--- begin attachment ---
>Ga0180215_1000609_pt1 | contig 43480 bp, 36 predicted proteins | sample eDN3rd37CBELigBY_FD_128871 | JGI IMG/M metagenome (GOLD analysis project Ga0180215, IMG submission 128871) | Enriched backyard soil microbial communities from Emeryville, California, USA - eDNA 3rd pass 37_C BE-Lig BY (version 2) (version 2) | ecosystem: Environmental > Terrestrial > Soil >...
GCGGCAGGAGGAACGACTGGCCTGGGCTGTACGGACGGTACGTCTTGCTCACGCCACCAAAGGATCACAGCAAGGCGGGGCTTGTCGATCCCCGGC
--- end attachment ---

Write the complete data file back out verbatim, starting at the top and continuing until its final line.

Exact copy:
>Ga0180215_1000609_pt1 | contig 43480 bp, 36 predicted proteins | sample eDN3rd37CBELigBY_FD_128871 | JGI IMG/M metagenome (GOLD analysis project Ga0180215, IMG submission 128871) | Enriched backyard soil microbial communities from Emeryville, California, USA - eDNA 3rd pass 37_C BE-Lig BY (version 2) (version 2) | ecosystem: Environmental > Terrestrial > Soil >...
GCGGCAGGAGGAACGACTGGCCTGGGCTGTACGGACGGTACGTCTTGCTCACGCCACCAAAGGATCACAGCAAGGCGGGGCTTGTCGATCCCCGGC